11/07/2014 09:23 BST | Updated 09/09/2014 06:59 BST

Druid Britain and the New Erasmus Stats

On a day that saw the Daily Express un-ironically ask its readers to text whether ALL migration to the UK should be stopped, new statistics about the uptake of the EU Erasmus programme, providing grants to young people to study in other EU countries, seem designed to add fuel to the sacred flame of Europhobia.

"Scrounging foreign students clog up OUR unis at YOUR expense"; "Brits shun continent but lazy foreign students are coming over HERE" - these are just two of an infinite variety of paint-by number headlines I can immediately predict.

To a paper which seems to consider the Druids the last legitimate inhabitants of these isles (before those unwashed Romans came over here, stealing our women and carpeting our beautiful countryside with unsightly aqueducts) and would no doubt swap the drawbridge for the Channel Tunnel any day, the Erasmus programme is just one more COSTLY and IRRITATING EU concoction.

According to the European Commission 14,500 British students took the chance to study elsewhere in Europe thanks to Erasmus in 2012/13, a 7 per cent rise from the previous year. Britain has the sixth highest number of successful applicants across the 28 members, no mean feat if one considers how poor the language skills of its young people are compared to some of their continental neighbours'.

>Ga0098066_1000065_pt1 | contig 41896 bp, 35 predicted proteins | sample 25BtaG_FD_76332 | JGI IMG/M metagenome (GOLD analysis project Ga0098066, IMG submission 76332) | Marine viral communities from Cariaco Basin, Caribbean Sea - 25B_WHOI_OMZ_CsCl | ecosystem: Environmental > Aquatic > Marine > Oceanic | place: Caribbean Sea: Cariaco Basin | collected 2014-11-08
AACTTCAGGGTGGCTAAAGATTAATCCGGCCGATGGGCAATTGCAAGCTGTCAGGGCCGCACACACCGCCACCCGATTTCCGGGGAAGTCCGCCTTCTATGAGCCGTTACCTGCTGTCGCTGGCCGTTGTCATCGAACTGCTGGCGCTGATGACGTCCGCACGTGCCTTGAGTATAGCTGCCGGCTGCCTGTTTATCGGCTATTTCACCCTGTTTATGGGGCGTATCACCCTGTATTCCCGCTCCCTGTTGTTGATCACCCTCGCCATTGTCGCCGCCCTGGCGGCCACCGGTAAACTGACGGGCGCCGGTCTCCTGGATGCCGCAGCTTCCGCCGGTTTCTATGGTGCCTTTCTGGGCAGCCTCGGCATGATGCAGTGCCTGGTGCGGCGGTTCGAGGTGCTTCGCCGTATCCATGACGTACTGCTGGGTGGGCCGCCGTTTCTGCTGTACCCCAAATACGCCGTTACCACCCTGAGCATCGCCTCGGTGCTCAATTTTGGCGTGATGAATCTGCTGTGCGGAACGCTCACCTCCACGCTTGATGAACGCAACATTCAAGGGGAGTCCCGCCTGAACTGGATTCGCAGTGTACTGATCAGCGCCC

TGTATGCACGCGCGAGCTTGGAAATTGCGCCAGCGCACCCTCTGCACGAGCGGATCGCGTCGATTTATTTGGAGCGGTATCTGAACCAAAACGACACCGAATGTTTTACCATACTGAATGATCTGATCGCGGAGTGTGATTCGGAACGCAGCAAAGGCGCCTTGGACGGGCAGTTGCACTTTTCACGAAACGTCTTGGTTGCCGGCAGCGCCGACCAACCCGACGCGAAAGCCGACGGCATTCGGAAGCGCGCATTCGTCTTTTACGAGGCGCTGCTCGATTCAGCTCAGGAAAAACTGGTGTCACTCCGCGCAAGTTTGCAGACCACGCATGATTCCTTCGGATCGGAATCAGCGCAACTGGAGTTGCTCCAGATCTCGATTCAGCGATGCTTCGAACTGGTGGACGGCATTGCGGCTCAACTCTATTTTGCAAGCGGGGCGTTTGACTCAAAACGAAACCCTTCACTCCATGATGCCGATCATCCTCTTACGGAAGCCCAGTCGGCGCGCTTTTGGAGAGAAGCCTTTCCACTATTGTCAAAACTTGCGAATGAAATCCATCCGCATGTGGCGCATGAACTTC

The stats also reveal Britain to be the fourth most attractive Erasmus destination for EU students. This is perhaps unsurprising, given that 7 out of the top 10 EU universities are British and English has in effect become the unofficial language of the EU, spoken by most youngsters across the continent.

All the same, this is fantastic news, as the grants disbursed centrally by the EU find their way back into the coffers of UK universities and happy foreign students go on to provide free marketing for them around the EU.

The new, improved version of the Erasmus programme, recently agreed for the next 7 years, will extend grants to high school students, volunteers and apprentices. The European Commission estimates 162,000 young Brits will take advantage of it over that period.

By contributing to Erasmus through its share of the EU budget Britain gets in return more money for its universities, grants for foreign travel for its students, as well as the priceless diplomatic and cultural gains to be had through such exchanges.

It is, after all, through travel, cultural links and the communication of engineering and scientific discoveries that we progressed from the crude monoliths of Stonehenge to the engineering marvel that is the Channel Tunnel. Only 'travel' and 'cultural links' often came in the guise of war or at the price of actual invasions, not via Treaties and debates in the European Parliament.

But these arguments would no doubt be lost on the elderly readers of the Daily Express, busy as I imagine them to be today instructing their Eastern European carers to text their newspaper that ALL immigration should be stopped.